Over the last decade, there has been a rise in experiences and perceptions of discrimination and xenophobia in Western Europe in which attitudes, behaviors, and policies have reinforced one another. Xenophobic actors have taken advantage of the economic crisis and used minorities, in particular Muslims, immigrants, and Roma, as scapegoats.
The Open Society Initiative for Europe acknowledges that Islamophobia can be a contested concept and defines the term as an ideology of cultural superiority similar to racism in which attitudes, behaviors, and policies towards Muslims reject, exclude, vilify, or deny equal treatment to persons, based on real or perceived Muslim background; or racial, ethnic, and national origins which are associated with this background.
The overarching goal of this targeted call is to counter structural discrimination affecting Muslims and the trickle-down effects this has on wider society.
The call aims to support innovative approaches addressing the problems arising in one of the following areas:
Access to meaningful employment. Special attention is given to gender dimensions, for example in case of indirect discrimination due to the prescription of a certain dress-code (e.g., headscarf).
Discrimination in the field of education, including barriers to education due to visible manifestations of religion, barriers to higher education, and lack of institutional mechanisms to recognize and address prejudice.
Monitoring, reporting, and advocacy on hate speech and hate crimes designed to raise awareness on the reality of Islamophobia (including its gender dimension).
The spread of hostility towards Muslims through traditional and new forms of media.
Multiple discriminations: efforts to promote joint projects, synergies, and solidarity in common anti-racism and discrimination agendas across the various equality grounds (not only in terms of origin or religion but also across other grounds such as gender or sexual orientation) will be positively regarded. Similarly, initiatives supporting active participation of youth are welcomed. This can contribute to provide different images of Muslims recognizing their diversity.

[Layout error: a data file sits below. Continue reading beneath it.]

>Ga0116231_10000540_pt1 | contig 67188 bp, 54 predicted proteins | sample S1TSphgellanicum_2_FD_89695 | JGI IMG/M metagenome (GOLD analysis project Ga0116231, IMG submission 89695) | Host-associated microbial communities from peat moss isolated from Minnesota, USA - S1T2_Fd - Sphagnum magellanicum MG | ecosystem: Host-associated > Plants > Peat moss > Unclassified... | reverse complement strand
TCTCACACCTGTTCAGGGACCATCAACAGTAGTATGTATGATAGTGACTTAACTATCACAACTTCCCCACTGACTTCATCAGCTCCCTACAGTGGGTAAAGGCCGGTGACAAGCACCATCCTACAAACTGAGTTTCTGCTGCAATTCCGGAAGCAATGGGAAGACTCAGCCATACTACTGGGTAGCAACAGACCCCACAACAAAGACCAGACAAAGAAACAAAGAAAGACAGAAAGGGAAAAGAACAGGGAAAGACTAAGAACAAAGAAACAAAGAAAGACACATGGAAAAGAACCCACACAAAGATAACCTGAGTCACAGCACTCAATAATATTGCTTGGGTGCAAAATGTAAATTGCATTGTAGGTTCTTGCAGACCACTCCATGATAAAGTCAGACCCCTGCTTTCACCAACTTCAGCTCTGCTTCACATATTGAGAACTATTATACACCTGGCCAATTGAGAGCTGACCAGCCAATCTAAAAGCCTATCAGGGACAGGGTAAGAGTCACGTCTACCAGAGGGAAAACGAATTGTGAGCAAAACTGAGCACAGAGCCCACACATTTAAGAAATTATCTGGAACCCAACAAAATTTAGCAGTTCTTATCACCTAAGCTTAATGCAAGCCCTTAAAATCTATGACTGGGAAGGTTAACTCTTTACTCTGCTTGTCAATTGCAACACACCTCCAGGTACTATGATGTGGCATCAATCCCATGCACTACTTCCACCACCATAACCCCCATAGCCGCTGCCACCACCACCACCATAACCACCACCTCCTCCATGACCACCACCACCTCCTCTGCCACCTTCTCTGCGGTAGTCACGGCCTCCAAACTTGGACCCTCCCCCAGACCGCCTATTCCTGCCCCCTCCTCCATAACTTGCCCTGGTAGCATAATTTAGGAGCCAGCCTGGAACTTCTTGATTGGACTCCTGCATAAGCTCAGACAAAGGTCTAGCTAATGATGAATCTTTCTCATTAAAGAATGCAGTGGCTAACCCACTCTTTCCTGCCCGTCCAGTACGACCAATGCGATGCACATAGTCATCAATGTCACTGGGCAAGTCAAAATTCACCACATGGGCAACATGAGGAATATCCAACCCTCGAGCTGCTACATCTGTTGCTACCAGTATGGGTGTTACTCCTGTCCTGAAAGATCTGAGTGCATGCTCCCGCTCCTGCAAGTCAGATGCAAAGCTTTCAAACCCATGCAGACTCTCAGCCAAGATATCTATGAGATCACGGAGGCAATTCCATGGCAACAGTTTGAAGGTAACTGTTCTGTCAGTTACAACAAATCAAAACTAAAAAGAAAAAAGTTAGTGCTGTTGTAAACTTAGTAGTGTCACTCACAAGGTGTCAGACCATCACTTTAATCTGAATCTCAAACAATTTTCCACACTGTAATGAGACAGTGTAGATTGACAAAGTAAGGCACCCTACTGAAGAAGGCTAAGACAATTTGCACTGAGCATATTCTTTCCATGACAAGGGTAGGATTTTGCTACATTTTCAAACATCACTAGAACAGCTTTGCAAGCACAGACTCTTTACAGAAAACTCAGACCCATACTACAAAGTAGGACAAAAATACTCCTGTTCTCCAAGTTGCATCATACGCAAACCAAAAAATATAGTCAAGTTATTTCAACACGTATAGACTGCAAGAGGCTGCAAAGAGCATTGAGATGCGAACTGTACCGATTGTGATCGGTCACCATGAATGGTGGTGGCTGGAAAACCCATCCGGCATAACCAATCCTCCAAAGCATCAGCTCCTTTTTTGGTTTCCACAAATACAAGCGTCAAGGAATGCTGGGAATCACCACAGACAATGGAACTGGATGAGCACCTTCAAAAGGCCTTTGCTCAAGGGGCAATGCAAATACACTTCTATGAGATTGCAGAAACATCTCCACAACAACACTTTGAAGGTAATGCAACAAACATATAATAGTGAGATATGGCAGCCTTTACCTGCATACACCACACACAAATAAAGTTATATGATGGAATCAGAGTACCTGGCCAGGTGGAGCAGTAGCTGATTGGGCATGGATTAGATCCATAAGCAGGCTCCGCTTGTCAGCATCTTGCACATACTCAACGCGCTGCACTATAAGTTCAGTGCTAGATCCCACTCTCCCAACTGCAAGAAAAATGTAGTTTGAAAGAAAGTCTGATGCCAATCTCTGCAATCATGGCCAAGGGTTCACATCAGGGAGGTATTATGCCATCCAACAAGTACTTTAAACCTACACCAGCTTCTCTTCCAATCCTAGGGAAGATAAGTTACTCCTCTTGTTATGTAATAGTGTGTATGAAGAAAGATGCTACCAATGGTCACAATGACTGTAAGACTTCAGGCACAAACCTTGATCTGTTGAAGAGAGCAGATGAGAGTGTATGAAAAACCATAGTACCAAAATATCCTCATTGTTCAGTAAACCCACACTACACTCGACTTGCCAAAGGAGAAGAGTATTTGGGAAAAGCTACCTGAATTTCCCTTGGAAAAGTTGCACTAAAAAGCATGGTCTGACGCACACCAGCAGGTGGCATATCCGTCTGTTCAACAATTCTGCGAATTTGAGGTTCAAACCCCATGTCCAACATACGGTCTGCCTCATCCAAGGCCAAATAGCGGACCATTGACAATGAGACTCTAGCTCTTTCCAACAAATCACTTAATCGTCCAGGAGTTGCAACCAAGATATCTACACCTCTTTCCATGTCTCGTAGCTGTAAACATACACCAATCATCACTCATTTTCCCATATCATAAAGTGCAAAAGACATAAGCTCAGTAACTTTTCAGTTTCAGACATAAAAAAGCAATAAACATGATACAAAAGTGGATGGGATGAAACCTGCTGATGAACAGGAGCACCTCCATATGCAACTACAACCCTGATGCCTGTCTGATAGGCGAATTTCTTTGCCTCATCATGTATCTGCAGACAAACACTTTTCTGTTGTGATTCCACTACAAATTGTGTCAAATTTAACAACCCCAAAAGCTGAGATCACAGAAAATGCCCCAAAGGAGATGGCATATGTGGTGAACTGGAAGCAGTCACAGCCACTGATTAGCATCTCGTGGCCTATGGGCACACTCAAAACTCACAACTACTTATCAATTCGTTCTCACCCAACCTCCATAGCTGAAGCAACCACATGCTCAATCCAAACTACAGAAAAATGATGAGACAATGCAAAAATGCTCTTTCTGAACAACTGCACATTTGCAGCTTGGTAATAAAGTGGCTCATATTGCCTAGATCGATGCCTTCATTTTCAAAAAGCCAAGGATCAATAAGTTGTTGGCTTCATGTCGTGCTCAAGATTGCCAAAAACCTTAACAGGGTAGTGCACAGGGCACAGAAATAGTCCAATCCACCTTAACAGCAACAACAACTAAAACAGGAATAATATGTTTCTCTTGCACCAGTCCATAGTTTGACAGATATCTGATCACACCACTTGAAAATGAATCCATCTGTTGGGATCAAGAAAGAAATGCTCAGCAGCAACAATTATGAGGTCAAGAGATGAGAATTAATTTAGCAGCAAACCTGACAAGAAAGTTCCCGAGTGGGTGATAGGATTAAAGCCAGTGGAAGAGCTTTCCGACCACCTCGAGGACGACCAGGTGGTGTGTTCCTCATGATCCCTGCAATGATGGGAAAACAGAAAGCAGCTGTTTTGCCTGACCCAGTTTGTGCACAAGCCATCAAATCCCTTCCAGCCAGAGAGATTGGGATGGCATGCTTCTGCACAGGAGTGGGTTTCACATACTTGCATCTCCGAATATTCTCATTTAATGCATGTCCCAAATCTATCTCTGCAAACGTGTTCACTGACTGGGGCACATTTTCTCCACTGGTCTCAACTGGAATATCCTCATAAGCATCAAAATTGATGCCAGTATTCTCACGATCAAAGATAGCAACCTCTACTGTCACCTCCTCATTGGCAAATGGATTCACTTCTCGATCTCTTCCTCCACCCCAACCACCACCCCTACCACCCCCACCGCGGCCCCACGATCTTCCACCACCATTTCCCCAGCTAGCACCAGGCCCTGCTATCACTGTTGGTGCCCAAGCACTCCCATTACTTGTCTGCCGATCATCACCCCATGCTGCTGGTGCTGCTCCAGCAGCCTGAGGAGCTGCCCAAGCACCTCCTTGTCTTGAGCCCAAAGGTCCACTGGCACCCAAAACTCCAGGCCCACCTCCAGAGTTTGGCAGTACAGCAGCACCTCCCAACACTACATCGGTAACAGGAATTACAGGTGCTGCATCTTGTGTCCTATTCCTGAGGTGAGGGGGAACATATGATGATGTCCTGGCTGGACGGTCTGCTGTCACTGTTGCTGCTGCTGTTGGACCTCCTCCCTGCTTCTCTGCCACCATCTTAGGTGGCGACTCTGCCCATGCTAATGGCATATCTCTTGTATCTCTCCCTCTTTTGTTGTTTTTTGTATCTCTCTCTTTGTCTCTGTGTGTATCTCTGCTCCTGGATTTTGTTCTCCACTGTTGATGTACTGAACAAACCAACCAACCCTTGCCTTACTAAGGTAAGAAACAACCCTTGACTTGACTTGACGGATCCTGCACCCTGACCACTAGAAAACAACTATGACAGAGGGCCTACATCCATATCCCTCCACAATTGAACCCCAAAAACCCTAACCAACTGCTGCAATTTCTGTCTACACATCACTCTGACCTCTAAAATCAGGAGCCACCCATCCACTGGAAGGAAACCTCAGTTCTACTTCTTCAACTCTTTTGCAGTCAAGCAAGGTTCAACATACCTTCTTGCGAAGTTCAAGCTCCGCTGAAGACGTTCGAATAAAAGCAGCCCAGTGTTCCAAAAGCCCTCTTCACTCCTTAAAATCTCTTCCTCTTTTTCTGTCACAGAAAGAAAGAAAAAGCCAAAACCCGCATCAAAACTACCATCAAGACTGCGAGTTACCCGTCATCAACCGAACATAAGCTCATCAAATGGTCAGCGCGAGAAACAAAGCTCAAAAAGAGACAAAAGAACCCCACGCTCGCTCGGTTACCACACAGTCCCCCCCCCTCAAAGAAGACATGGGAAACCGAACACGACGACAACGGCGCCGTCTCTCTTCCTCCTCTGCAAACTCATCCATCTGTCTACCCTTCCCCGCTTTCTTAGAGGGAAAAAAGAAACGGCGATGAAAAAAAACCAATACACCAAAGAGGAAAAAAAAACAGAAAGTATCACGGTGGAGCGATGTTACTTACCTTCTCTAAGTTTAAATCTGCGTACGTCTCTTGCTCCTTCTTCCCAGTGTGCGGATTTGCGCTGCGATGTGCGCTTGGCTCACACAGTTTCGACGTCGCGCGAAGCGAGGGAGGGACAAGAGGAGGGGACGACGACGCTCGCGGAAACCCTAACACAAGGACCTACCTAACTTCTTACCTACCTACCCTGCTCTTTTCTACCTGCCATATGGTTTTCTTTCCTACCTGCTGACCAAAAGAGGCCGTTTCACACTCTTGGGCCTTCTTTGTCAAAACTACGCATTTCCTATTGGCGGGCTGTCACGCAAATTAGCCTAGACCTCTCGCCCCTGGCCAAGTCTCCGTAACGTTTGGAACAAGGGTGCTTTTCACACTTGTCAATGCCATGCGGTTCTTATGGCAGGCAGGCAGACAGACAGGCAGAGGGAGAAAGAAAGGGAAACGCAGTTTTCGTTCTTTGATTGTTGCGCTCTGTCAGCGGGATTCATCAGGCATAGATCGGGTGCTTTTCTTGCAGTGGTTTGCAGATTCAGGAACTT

- Applicants must be legally constituted nongovernmental organizations.
- The applicant must be nonprofit-oriented.
- Organizations with a proven track record in previous related work are particularly welcome.
- Applicant must be legally established in a priority or eligible country: France, Germany, Italy, and The Netherlands. Eligible countries are: Austria, Belgium, Denmark, Finland, Ireland, Norway, Sweden, and the United Kingdom. Transnational or pan-European partnerships are welcome.
Within this call, we will not fund:
- Individual research and scholarships.
- Stand-alone training, conferences, or general public awareness–raising activities without an advocacy strategy and a concrete goal.
- Party political affiliated activities.
- Open Society works to guarantee freedom of expression. It will refrain from supporting projects that call for removal of content from the public sphere without a court order (or without the intervention of an independent authority).
The total amount of funds dedicated to this call is $500,000 for projects of up to one year. The minimum amount is $10,000 and the maximum one is $100,000. Please consider that Open Society can fund up to a maximum of one-third of the overall budget of the organization last closed fiscal year.
Projects should start between July and December 2014.
Submit a concept note of no more than five pages by email to Clara Grosset at firstname.lastname@example.org no later than June 2, 2014.
See complete instructions in the attached guidelines.